The natural rights approach does not offer “too much” protection (objection (1)), because it does not prohibit the state from burdening the interests or preferences of religious individuals when pursuing legitimate state ends. When acting within its legitimate sphere, the state is not obligated to accommodate religious “interests.”
This response to (1) can provoke the objection (2), that this natural rights interpretation eviscerates the Free Exercise Clause. If the Free Exercise Clause only protects against direct state restrictions on and regulations of religion, what protections does it really offer?
Response (2) accurately recognizes that the founders’ understanding does not protect against “indirect” religious burdens—that is, laws and regulations such as a military draft that do not target or mention religion as such but, when implemented, burden some religious individuals or institutions. I must acknowledge that, in the context of our modern regulatory state, the founders’ natural rights understanding may not seem adequate to protect against all the different ways the state encroaches on the lives and interests of religious individuals. This observation, I note, is what led Justice William Brennan to eschew the framers’ approach and adopt the Sherbert Test over fifty years ago.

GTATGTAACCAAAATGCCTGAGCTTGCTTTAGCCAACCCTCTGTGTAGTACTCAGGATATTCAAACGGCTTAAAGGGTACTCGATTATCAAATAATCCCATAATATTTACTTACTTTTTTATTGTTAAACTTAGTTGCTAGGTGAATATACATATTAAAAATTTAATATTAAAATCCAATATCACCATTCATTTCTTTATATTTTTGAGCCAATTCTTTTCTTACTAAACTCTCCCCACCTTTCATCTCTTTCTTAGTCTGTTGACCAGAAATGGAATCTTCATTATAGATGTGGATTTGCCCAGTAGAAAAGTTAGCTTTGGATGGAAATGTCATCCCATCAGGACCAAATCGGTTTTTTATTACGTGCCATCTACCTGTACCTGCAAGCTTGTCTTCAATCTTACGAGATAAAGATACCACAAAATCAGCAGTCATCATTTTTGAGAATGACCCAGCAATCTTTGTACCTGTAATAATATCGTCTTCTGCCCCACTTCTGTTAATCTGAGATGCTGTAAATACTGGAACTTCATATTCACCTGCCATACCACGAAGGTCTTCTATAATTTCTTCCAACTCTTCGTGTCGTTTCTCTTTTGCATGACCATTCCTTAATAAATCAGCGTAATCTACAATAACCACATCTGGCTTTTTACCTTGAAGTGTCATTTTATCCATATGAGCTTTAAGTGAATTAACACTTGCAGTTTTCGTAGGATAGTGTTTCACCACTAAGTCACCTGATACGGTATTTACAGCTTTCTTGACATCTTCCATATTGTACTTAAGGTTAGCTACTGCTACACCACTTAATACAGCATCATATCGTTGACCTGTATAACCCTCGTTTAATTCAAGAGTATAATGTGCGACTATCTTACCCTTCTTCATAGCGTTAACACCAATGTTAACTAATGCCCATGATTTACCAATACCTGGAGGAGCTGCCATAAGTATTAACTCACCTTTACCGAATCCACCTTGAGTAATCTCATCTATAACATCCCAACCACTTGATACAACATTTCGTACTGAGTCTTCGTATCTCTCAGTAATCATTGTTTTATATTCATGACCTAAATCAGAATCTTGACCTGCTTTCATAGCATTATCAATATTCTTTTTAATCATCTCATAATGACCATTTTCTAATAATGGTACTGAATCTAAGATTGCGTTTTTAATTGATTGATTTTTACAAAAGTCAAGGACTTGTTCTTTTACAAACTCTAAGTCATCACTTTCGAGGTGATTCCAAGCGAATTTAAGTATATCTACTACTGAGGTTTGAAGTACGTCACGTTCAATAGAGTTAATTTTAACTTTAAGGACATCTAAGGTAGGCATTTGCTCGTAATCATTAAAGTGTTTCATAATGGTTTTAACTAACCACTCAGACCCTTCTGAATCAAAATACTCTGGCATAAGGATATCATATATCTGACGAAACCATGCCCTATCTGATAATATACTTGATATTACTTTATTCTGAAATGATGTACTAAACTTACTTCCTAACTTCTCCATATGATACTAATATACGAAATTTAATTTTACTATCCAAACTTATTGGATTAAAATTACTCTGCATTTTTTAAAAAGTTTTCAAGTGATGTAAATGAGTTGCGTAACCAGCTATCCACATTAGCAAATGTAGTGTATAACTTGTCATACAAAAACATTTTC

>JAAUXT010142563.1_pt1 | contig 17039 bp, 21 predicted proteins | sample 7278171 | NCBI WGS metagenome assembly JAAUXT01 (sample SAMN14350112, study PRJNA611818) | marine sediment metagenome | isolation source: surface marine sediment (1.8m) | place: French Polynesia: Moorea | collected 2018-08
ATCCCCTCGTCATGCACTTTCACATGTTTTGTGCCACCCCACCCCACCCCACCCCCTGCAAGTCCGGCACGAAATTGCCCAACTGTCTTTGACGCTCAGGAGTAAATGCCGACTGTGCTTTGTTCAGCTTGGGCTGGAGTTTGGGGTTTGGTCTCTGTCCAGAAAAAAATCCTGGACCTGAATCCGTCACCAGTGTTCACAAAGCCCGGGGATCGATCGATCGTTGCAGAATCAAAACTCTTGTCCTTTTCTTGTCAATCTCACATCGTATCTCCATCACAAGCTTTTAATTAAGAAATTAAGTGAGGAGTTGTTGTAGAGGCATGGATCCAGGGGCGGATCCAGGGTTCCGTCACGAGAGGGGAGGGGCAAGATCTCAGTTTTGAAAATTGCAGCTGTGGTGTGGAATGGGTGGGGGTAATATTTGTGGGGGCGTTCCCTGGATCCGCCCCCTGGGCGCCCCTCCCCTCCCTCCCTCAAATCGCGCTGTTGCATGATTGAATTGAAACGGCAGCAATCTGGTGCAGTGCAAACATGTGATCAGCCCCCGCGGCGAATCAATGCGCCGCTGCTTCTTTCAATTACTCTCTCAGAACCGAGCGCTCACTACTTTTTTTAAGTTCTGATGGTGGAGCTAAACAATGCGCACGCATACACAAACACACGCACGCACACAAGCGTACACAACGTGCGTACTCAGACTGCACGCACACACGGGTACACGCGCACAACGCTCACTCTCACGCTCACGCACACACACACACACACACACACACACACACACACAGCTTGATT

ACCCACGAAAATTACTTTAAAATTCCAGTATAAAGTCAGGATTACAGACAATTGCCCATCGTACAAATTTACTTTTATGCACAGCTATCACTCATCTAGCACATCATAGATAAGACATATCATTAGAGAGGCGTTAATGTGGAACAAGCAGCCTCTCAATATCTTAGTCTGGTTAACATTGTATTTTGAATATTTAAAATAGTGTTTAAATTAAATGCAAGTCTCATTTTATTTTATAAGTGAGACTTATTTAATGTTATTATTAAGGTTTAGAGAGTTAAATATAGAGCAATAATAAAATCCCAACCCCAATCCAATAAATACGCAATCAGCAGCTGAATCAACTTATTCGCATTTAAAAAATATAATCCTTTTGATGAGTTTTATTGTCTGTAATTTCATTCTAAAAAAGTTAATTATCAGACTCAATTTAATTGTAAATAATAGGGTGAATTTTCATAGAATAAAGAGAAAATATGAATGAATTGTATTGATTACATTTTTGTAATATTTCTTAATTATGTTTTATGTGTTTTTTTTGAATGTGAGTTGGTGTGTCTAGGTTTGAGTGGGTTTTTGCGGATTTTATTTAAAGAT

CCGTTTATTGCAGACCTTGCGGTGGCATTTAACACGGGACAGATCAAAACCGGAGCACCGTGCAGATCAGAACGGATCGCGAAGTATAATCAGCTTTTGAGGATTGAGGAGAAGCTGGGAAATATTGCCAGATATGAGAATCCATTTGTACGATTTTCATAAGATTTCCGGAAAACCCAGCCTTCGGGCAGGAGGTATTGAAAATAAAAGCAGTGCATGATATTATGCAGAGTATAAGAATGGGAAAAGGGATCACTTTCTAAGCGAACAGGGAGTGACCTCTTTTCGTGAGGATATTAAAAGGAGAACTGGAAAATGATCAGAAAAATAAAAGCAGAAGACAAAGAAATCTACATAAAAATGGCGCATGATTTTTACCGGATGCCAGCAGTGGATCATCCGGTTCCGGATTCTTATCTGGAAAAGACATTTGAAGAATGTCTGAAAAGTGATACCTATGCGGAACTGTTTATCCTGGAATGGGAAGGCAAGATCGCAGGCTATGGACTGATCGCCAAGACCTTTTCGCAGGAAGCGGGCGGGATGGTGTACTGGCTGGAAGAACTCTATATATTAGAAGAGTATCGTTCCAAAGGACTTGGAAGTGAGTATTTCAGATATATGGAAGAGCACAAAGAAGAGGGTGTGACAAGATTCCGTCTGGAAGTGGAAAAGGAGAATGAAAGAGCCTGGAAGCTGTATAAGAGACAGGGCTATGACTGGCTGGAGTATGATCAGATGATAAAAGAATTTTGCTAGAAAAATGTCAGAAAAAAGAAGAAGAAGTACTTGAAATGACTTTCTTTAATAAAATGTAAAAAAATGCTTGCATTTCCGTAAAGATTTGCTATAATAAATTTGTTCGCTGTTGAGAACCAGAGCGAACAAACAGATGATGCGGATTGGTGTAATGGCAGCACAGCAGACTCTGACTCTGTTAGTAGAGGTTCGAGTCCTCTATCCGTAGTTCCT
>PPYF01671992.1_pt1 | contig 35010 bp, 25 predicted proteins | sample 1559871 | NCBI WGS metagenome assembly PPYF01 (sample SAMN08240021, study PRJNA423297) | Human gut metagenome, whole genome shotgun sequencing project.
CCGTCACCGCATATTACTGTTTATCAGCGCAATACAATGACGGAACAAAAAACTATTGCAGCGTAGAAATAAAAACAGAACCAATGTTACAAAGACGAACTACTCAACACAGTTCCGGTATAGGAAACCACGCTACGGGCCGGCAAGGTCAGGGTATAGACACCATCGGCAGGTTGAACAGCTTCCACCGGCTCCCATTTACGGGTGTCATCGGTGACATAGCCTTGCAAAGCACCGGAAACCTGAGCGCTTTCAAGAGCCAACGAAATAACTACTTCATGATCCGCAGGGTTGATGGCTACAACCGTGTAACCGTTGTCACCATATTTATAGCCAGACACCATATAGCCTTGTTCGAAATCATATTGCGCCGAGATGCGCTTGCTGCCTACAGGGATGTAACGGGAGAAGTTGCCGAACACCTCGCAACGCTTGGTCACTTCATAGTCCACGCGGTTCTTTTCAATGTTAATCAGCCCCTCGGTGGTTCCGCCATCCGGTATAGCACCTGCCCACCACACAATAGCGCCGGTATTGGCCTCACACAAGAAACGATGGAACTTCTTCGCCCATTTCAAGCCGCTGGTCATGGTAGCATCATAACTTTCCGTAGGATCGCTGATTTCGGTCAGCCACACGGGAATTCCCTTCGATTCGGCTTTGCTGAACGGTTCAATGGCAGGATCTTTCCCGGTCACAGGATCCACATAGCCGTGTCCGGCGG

Whether the founders’ approach is adequate for our times, however, is a different question from what the founders’ approach is. In the larger context of human history, moreover, denying the state authority over religious exercises is a monumental achievement in the service of human freedom. We often speak of “limited government.” We do not often remember that the fundamental limit the founders imposed on government was to deny it religious authority. That American governments still do not typically attempt to directly prohibit, prescribe, or regulate religious exercises is a testament to the founders’ achievement. We need only to look to the Middle East to appreciate what the founders bequeathed us.
Lastly, let me address objection (3), the “peace and safety” provisos in founding-era state declarations of rights. Every state that adopted a new constitution between 1776-1790 recognized the right of religious liberty in its declaration of rights and/or protected religious freedom in its constitution. Several states attached what are known as “peace and safety” provisos to their religious liberty protections. Some variation exists among the states, but they are all basically the same. For convenience we will just use the relevant part of Article XXXVIII of the New York State 1777 Constitution, with the “peace and safety” proviso in bold face type: